GMAT CAT Critical Reasoning
You can think of critical reasoning questions as, essentially, mini reading comprehension questions. These questions tend to follow passages that are one paragraph in length. These questions primarily test the analytical and critical thinking skills that admissions committees so badly want to see in their applicants.
A college course in logic may help you with these questions, but it is certainly not a necessity. Many individuals who never took logic as undergrads have scored 750 or higher on the GMAT. With some preparation, you too can learn to think logically and ace these GMAT questions.
A nice added benefit to preparing yourself for critical reasoning GMAT CAT questions is that this preparation will also help you in your business school studies. Many of the same techniques used to answer these test questions will come in handy when you are asked to do case analyses. (This should be an extra incentive for those of you intent on pursuing consulting careers.)
Types of Critical Reasoning Questions
Critical reasoning questions will ask you to:
- Strengthen an argument.
- Weaken an argument.
- Identify a parallel argument.
- Identify the assumption.
- Identify the inference.
- Select the best conclusion.
Our Preferred Approach to Critical Reasoning Questions
1. Read the question before reading the passage
Know what you should be looking for before you begin reading the passage. You will want to approach the same passage a little bit differently, depending on whether you are asked to destroy an argument, or to find the best conclusion to the passage. Also – and we feel we can not say this enough – read the questions carefully. The test makers will deliberately include answer choices that give ‘right’ answers to wrong questions.
2. Identify the passage’s assumptions and conclusion.
This can be tricky. GMAT passages do not always present their conclusions in their final sentences. Sometimes they imply, rather than state, their conclusions. This is a great illustration of where our general tip of “practice, practice, practice” will come in handy. Look for these patterns:
A paragraph may start off with its conclusion in the first sentence, and then give several sentences to support that conclusion. This means you will not be able to look for transition words such as “consequently”, “hence”, and “as a result” that are commonly used to indicate the conclusion.
An assumption is the passage’s “must have.” In other words, if the assumption is not true, it follows that the conclusion is not true. We have a simple method for identifying assumptions. Read each sentence in the passage individually, and then ask yourself if the conclusion would still be true if this one sentence was incorrect.
3. Try to guess the correct answer before you even read the answer choices.
Often your hunch will be correct. This will help you focus on selecting the best answer.
4. Read every answer choice.
Don’t settle for choosing the first one that seems right to you. You may find another answer choice that is even better than the one you initially selected. Eliminate the ones you know are wrong. Carefully analyze the remaining choices with a focus on identifying the one that presents the most relevant arguments and raises the most relevant issues.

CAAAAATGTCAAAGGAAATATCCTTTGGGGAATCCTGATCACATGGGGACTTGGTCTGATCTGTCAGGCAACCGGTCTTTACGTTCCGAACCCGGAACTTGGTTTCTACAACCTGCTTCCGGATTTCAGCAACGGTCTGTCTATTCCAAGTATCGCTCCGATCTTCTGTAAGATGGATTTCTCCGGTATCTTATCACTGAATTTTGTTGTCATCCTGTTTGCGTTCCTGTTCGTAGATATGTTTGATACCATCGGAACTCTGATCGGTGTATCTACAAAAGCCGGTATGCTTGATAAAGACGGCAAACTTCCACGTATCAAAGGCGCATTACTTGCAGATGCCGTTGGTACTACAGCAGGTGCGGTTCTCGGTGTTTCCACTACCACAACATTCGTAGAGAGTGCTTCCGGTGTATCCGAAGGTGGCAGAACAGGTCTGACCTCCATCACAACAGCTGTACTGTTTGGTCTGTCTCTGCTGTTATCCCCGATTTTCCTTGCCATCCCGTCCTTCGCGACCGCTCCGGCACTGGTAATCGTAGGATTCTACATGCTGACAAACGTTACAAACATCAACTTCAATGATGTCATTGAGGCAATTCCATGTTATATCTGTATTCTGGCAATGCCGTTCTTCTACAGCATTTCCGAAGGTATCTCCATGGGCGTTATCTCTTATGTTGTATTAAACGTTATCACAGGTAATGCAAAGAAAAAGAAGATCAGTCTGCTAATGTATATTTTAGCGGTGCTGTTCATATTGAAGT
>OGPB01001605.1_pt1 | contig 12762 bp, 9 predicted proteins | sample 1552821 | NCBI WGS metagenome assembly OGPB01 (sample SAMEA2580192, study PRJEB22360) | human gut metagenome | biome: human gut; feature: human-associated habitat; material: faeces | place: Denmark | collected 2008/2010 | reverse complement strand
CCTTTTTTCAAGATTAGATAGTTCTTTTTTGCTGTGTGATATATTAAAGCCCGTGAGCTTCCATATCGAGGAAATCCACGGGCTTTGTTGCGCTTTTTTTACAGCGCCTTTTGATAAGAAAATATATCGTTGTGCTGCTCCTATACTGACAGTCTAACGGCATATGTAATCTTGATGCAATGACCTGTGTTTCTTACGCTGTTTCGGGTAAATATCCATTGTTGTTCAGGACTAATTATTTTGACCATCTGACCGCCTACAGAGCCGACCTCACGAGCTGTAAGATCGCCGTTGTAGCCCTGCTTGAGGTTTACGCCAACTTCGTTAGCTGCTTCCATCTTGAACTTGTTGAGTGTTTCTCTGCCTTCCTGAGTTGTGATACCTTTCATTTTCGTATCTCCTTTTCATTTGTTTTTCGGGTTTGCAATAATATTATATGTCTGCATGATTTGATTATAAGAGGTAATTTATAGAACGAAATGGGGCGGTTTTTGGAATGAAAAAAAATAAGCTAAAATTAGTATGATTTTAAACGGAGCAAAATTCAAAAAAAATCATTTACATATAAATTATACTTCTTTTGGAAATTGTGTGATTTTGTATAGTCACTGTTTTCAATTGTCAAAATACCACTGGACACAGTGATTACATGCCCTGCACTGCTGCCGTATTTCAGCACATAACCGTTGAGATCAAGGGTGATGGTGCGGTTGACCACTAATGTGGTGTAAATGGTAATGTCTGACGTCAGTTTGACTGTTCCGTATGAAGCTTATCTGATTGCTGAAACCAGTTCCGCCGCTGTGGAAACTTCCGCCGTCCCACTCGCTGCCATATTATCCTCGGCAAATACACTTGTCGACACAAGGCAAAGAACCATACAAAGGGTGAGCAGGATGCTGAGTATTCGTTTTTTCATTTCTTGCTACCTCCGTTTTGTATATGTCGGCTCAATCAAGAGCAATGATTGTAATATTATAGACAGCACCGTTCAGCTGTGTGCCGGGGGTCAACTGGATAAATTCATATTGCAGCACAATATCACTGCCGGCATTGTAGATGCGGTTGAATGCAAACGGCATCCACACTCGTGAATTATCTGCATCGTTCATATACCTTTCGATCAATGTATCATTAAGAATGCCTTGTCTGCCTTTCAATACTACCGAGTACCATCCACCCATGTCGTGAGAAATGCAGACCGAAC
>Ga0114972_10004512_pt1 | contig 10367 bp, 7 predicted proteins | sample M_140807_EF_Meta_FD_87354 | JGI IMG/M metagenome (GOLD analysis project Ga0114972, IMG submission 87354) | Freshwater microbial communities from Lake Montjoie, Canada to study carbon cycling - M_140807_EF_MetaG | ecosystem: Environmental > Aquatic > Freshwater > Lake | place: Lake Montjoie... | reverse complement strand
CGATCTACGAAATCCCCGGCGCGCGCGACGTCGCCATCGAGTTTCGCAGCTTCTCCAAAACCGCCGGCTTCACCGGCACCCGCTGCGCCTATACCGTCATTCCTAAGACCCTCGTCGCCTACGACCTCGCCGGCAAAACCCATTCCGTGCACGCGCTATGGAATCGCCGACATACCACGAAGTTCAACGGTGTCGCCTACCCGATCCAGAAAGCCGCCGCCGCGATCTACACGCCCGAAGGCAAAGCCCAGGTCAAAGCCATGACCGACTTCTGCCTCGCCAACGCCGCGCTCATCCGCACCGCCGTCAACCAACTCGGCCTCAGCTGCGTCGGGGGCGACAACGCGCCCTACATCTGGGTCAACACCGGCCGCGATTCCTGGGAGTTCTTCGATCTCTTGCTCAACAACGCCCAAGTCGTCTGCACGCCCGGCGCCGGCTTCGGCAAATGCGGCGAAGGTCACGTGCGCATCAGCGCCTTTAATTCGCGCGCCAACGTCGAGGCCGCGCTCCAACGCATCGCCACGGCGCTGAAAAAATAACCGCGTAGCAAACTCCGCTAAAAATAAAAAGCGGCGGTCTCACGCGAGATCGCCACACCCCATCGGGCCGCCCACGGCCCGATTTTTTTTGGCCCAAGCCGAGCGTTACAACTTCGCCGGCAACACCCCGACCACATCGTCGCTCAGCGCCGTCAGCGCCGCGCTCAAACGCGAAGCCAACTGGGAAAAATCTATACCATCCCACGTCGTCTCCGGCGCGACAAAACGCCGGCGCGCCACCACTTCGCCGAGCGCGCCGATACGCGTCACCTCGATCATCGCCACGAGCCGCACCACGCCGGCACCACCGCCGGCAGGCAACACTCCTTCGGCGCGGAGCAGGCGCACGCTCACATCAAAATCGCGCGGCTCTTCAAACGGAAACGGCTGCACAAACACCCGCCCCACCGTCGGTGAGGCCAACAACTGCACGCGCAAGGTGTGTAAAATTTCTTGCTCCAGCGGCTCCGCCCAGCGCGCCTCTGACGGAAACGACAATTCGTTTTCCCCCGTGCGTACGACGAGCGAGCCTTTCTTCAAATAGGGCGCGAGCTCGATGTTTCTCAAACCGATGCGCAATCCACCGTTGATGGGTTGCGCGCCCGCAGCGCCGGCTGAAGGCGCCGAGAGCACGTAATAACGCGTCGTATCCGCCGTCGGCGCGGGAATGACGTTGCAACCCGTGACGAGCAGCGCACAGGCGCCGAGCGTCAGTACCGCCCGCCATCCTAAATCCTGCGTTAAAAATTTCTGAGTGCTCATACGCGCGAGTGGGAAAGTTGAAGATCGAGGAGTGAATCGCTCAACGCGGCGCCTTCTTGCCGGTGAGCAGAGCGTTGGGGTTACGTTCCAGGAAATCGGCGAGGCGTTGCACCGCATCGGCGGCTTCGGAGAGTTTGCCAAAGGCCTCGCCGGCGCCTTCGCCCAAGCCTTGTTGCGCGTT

Critical Reasoning Tips and Strategies
The most common type of critical reasoning question asks you to weaken an argument. The GMAT testers expect you to be able to identify one of the following 4 logic flaws:
- Circular reasoning
- Inaccurate cause-and-effect arguments
- Sweeping generalizations
- Unqualified “expert” opinions
These tips and strategies can help you answer these questions correctly:
1. Utilize process of elimination
When the test taker is asked to identify the statement that does the best job of strengthening or weakening an argument, there is almost always at least one answer choice that will do the opposite. If you have read the question carefully, you will be able to quickly eliminate these choices.
2. Become comfortable at "working backwards" on these questions.
“Working backwards” – inserting each answer choice into the text and and seeing if the passage still makes sense – is an excellent technique to fall back on if you get stuck on a critical reasoning question. However, it can be time consuming. You may need to re-read a passage 5 times, inserting a different answer choice each time, before you find the choice that seems right to you.
3. Never choose an answer simply because it is true.
The answer choice must be a logical extension of the argument made in the passage.
4. Ignore decoys.
Often times, GMAT passages contain extraneous sentences and information. Learn to separate these decoys from the rest of the passage so they won’t distract you from the content that is important.
5. Avoid answer choices that are emotionally charged or 'over the top.'
The correct GMAT answer choices are always emotionally neutral in tone, and moderate in reasoning.
6. Avoid answer choices that make absolute statements.
Absolute statements are those that use words such as “always” and “must.” The test writers are very biased against these types of statements. Hence, when you encounter an answer choice that makes an absolute statement, you will know that it can be safely eliminated.